Is preferring a sexual partner of a different race political?

Is swirling and sexual attraction across colour and culture lines a political issue?

‘So why did you never hit on me?’ I asked Rob, a skinny white boy from the ‘burbs and one of my favourite Jozi peeps. It seemed an appropriate question after a few drinks and years of a slow-burn flirt.

We’d hit that ‘it ain’t never gonna happen’ patch of our subsexual assessment of each other and it was time to draw a line under the whys and wherefores. Or at least, my fourth G&T told me so.

‘Well,’ he said. ‘I guess the truth is, I just … well, I just prefer black women. I mean, you’re attractive and everything, but yeah … you’re just really not my type.’

‘What!? All of this?’ I said, jazz-handsing all over myself.

He shrugged. ‘Yeah. What can I say? Get a tan?’

When it comes to race and sex and I tend to want to file it under Erotic Preferences, along with ‘tall, dark and handsome’, ‘kinkster’ or ‘big boobs’. A visual turn-on that is only skin deep. But skin colour is so loaded with culture and politics, especially in South Africa, it’s difficult not to feel the nudge of responsible self-reflection.

‘White boys want to get into my pants,’ she said. ‘But they would rather keep it secret.’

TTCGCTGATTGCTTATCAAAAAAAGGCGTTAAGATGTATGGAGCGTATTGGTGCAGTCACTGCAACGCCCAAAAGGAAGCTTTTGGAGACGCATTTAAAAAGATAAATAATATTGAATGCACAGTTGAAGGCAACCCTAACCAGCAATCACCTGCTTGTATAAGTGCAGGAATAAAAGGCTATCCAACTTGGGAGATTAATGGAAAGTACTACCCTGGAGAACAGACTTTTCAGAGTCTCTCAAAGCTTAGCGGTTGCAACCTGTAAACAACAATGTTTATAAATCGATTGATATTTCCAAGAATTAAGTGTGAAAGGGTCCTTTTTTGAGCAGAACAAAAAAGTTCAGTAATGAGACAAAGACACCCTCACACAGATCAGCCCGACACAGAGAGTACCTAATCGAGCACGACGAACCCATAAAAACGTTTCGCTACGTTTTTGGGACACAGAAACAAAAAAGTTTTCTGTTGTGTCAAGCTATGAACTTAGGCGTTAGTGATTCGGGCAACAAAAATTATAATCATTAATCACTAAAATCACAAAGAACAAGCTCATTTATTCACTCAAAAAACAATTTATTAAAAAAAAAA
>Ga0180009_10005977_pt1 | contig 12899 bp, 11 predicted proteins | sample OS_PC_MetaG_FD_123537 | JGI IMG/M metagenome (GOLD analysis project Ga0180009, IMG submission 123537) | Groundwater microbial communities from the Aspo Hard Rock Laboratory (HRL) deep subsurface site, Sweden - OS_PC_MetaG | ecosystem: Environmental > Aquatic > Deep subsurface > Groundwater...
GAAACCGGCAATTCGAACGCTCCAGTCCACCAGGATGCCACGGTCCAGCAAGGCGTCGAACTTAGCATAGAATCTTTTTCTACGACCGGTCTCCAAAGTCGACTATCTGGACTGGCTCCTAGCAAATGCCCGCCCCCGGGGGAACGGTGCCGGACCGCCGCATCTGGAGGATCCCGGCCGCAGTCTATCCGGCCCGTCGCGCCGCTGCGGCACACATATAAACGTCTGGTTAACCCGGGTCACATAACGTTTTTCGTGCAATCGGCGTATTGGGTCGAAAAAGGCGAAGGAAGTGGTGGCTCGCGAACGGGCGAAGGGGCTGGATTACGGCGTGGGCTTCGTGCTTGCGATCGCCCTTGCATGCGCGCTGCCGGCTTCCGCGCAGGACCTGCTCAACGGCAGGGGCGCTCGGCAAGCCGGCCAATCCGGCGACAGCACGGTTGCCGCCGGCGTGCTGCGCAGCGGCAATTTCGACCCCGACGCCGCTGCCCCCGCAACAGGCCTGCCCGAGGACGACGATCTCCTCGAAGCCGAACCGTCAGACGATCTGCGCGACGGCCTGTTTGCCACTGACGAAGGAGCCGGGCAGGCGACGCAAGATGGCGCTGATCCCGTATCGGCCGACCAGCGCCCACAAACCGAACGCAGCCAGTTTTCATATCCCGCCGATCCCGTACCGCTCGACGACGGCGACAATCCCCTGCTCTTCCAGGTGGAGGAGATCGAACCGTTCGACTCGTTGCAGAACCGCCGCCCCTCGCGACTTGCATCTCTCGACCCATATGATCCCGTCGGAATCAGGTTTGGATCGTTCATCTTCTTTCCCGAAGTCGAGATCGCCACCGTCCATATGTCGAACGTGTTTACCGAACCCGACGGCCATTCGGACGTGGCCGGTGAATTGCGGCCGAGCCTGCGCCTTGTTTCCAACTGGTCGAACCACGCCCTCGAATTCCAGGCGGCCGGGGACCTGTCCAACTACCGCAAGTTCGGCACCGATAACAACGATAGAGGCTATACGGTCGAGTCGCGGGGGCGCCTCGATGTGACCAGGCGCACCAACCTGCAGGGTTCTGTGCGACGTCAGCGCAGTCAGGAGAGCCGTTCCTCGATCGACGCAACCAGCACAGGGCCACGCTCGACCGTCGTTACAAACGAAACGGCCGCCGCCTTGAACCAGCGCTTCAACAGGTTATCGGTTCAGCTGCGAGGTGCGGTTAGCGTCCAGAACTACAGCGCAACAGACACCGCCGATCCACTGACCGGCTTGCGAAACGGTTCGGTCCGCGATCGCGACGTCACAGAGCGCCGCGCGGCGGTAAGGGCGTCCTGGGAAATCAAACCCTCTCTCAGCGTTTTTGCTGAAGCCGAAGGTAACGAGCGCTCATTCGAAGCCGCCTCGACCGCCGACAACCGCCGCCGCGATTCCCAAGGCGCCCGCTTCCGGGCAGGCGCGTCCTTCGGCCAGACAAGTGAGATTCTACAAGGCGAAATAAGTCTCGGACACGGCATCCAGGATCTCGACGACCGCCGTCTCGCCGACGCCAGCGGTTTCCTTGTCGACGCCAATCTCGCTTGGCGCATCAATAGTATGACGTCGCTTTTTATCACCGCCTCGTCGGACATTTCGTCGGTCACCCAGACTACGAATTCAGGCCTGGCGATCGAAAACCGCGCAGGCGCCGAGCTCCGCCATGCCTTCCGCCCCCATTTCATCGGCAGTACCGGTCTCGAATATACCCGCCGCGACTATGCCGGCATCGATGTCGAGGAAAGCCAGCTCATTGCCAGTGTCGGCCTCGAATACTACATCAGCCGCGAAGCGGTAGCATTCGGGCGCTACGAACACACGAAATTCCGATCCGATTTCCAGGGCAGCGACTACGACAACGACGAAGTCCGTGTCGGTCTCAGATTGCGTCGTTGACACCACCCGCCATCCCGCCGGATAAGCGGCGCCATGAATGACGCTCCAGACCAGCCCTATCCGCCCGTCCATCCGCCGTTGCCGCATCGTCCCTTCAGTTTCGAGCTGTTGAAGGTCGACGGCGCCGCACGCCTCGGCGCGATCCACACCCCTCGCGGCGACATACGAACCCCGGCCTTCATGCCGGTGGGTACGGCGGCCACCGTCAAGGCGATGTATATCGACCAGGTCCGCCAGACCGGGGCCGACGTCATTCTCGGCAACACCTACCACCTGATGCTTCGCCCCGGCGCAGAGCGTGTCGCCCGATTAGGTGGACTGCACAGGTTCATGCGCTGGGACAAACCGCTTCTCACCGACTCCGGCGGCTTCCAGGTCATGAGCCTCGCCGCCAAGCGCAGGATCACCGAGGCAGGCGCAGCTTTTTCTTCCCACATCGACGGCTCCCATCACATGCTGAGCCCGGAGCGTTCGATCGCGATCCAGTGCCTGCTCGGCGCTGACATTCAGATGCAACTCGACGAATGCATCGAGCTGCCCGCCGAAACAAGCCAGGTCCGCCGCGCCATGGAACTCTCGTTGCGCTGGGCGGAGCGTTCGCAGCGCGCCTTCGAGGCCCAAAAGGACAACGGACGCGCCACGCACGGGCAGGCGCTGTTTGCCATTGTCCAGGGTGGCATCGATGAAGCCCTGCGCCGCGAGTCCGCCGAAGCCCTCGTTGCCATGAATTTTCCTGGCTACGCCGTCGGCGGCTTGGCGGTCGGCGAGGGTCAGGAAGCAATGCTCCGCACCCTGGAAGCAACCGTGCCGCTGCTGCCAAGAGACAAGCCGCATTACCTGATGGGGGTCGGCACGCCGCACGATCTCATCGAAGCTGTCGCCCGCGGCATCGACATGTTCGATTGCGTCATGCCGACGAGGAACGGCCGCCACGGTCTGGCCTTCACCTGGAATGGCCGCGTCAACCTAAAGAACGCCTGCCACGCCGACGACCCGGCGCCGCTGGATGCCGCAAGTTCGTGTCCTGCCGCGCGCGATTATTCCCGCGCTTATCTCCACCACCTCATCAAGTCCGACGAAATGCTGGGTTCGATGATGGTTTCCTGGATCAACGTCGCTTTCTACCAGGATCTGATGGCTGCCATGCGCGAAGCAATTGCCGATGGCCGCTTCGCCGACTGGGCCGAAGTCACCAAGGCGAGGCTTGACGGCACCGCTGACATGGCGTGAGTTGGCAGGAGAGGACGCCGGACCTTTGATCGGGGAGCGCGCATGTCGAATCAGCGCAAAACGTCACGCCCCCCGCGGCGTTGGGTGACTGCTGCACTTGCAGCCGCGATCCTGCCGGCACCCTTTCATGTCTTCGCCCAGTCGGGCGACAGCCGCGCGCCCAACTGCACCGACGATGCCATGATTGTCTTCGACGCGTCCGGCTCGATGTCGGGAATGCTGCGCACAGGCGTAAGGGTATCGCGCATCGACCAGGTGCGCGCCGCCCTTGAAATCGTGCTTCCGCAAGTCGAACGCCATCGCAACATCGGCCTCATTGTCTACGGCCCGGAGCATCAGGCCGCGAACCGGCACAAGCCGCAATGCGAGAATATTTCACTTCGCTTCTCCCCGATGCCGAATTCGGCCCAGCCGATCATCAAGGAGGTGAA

It reminded me of a conversation I’d had with a young black female student much earlier: ‘White boys want to get into my pants,’ she said. ‘But they would rather keep it secret. They wouldn’t take me to their parents. What’s that? I don’t like the idea of my blackness being fetishised.’

Fair point. But in erotica whiteness is also fetishised, as is being Latina or Asian. Or fat. Or young. (In case you’re wondering, fetishisation of bodies is where people become placeholders for particular stereotypes appreciated by the viewer. It’s not you that he’s into, it’s that you’re Latina, fat or blonde…)

Later as we paid up, the black owner of the bar came over and started making that owner-type small talk that always endears you and your patronage to a particular restaurant. He made a comment about me being Rob’s girlfriend and we all lolled until I blurted out, ‘No. Because he,’ I thumbed the skinny white man with a grin, ‘prefers black women.’